by Bryan PainterPublished: Tue, November 27, 2012 12:00 AM

GUTHRIE — With winter approaching and a lack of funding to replace a broken boiler, the historic State Capital Publishing Museum building in Guthrie has closed indefinitely.

The building at 301 W Harrison is owned by the Oklahoma Historical Society and operated by the Logan County Historical Society in an affiliate program. Neither had $150,000 in their budgets for a new boiler, said Bob Blackburn, executive director of the Oklahoma Historical Society.

The decision to close was made in late October, said Melissa Fesler, director of First Capital Trolley, which is also operated by the Logan County Historical Society.

“I know we still worked on alternative heat options, but because of the age of the building and its historical value, we really couldn’t come up with a way to heat the building’s 50,000 square feet,” Fesler said.
Blackburn said at first it was thought the boiler could be repaired for about $60,000.

“Since our initial estimate on repairing the boiler we found out it cannot be repaired, it has to be replaced and the approximate cost of replacing the boiler is $150,000,” Blackburn said.

The State Capital Publishing Co. building was constructed in 1902, according to the Oklahoma Historical Society. It was the fourth home of the State Capital Co., which was organized in 1889 just before the first land run. Located in downtown Guthrie, the structure was one of the first in Oklahoma to be listed on the National Register of Historic Places.

Inside the museum is a collection of original furnishings and printing equipment. Museum exhibits include the history of the State Capital Co., printing technology and other aspects of life from the territorial and early statehood era.

Mary Coffin, president and CEO of the Guthrie Chamber of Commerce, hopes someone will step forward with funding.

“There’s so much potential in that building for so many things to happen there for our community,” Coffin said. “I just don’t want to give up on it and I think everybody else is the same way. We’ve got a little snag, let’s see what we can do to get past this and get it back open again.”

Coffin said it has been a popular stop during Christmas celebrations throughout December and is a starting point for the trolley tours.

In the affiliate program, the Oklahoma Historical Society provided the insurance and gave the county historical society a stipend for utilities and some administrative costs, said Chris Hirzel, president of the Logan County Historical Society.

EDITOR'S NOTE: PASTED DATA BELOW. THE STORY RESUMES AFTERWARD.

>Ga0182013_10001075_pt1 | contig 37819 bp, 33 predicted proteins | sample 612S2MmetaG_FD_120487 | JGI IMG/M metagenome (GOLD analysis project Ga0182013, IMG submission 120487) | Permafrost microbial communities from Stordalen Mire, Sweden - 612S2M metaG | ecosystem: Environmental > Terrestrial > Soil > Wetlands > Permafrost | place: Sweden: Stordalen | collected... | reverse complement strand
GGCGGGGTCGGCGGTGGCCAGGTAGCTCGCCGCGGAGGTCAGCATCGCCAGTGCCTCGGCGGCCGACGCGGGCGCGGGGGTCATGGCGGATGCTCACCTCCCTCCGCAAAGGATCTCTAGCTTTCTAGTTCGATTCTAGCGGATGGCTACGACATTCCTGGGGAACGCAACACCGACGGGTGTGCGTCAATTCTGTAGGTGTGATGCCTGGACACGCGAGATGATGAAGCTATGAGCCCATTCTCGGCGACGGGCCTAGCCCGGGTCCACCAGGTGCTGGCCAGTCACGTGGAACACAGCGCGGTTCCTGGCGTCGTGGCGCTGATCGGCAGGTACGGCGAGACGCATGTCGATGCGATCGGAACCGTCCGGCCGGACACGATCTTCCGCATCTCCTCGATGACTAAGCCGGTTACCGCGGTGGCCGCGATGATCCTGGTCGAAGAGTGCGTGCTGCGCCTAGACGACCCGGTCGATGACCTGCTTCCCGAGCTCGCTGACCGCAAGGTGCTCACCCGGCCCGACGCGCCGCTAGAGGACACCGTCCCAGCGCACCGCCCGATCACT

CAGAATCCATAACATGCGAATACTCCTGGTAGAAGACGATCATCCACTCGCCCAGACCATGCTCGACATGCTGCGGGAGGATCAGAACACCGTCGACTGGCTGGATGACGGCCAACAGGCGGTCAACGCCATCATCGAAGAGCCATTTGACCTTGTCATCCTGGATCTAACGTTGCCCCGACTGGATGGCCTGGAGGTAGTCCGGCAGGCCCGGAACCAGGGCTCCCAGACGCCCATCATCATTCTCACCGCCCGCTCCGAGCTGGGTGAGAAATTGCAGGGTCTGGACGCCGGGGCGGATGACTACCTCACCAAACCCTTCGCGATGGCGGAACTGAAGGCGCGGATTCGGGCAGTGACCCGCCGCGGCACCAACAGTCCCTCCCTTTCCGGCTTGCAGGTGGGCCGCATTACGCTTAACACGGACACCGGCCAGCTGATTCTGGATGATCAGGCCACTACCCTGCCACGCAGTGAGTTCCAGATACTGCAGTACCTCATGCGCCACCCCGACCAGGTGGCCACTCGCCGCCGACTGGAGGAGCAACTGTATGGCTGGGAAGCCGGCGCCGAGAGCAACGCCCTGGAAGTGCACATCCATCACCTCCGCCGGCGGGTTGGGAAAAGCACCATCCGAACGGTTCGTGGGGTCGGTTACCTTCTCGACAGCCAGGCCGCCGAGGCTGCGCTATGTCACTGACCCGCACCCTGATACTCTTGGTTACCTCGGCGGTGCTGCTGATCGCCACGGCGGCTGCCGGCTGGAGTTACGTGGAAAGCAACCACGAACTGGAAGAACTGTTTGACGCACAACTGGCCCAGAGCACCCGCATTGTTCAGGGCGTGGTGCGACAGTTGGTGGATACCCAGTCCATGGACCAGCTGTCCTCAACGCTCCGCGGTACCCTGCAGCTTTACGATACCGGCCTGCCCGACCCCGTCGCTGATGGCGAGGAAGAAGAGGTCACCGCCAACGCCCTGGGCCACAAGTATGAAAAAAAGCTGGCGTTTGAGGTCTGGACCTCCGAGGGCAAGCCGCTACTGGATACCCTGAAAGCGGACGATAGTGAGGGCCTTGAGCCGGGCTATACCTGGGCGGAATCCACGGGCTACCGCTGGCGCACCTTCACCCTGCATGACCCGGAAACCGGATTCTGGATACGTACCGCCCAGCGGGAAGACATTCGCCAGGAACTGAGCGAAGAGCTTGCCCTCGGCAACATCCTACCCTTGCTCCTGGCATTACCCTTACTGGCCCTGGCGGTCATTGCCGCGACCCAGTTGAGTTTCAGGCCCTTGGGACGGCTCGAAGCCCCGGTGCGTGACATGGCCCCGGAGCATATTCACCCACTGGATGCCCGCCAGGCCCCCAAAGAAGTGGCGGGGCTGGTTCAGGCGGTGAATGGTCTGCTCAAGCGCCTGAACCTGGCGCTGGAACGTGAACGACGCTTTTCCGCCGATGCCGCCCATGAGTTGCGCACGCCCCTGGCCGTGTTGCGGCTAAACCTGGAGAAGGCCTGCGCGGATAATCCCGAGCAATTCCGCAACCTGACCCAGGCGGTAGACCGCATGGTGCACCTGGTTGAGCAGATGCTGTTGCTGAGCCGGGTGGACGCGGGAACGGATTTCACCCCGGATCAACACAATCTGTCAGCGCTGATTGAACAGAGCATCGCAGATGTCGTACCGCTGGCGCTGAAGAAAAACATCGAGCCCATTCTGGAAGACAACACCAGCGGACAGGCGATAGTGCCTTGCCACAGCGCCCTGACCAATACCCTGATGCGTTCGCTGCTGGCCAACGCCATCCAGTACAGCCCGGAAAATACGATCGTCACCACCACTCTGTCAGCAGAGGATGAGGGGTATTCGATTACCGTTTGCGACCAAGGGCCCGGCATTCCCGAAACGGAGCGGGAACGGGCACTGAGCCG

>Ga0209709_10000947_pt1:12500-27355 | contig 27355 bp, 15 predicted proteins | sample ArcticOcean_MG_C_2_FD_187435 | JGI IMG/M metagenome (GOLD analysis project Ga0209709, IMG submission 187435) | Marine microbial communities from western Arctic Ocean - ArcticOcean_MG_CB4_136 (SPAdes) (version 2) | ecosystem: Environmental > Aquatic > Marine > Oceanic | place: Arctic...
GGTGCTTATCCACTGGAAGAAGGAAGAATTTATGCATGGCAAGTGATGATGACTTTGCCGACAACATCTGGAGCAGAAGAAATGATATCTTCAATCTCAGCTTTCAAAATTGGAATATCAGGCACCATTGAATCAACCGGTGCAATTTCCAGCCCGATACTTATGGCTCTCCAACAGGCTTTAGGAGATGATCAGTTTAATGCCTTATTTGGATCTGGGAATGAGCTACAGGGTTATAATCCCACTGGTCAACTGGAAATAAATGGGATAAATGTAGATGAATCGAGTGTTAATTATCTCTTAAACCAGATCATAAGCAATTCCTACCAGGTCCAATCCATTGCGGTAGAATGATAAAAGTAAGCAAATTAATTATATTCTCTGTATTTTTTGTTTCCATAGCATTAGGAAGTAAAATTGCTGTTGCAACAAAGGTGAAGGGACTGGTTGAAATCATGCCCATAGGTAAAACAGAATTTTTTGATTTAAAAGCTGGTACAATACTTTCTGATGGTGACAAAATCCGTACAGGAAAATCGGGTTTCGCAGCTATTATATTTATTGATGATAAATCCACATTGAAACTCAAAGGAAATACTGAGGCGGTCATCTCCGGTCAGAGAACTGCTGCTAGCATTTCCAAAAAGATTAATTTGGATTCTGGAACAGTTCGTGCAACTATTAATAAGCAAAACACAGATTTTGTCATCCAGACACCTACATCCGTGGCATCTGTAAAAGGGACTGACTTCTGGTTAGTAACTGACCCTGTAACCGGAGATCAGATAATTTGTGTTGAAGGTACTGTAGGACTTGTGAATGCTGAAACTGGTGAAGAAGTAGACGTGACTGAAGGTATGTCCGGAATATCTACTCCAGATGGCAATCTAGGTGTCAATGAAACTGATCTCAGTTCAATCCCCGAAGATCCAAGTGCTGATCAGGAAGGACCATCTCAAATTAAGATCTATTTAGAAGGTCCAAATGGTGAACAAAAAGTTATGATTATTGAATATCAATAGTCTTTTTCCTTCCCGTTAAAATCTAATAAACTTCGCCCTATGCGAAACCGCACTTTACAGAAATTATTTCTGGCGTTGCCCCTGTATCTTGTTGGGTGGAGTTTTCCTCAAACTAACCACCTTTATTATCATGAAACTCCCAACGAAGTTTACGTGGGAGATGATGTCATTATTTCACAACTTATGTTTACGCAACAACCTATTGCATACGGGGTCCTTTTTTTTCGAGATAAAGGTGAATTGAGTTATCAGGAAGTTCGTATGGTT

The museum has faced tough times in the past and a few years ago, the Logan County Historical Society became involved under the affiliate program so the museum could be reopened. Hirzel said that in addition to being a stop for visitors to Guthrie, the museum has provided activities for schools and other groups.

Hirzel said tourism is important to the state and to Guthrie, and the State Capital Publishing Museum is “one of the jewels.”

“Tourism in Guthrie is everything,” he said. “First and foremost we would love for it to be a publishing museum like it is.”

Blackburn said he too would like that. He thinks for it to be really effective, it would need to be to run as a living history museum, where people are printing, binding and so on as visitors come through. However, he said “the equipment is extremely expensive to rehabilitate.” The cost would be more than $3 million in development and a staff of eight to 10 people would be needed, he said.

Blackburn said the largest staff right now at one of their biggest historical sites is four people at the Pawnee Bill Ranch. He said the Oklahoma Historical Society budget has been cut 28 percent over the last four years and “we cut everything proportionately” — the museum sites, the Oklahoma History Center and others.

“And that’s when we got more aggressive with generating our own stream of revenue,” he said. “And we haven’t been able to do that with the State Capital Publishing Museum, whereas at probably 15 of our other museum sites we’ve been generating well over 20 percent of their budgets with either fundraising or by generating revenue.”

The State Capital Publishing Museum had been open on Wednesdays through Saturdays, Fesler said. However, in the summer, the museum closed any time the temperature in the building reached 90 degrees, Fesler said.

“We would like to open it back if we could get those issues fixed,” she said.

Blackburn said during the winter they will look at all options, such as cutting back to seasonal hours in the spring and fall when the heat and air would not likely be needed or finding a partner to do the living history aspect. He said a decision would need to be made by July 1, the start of the next fiscal year.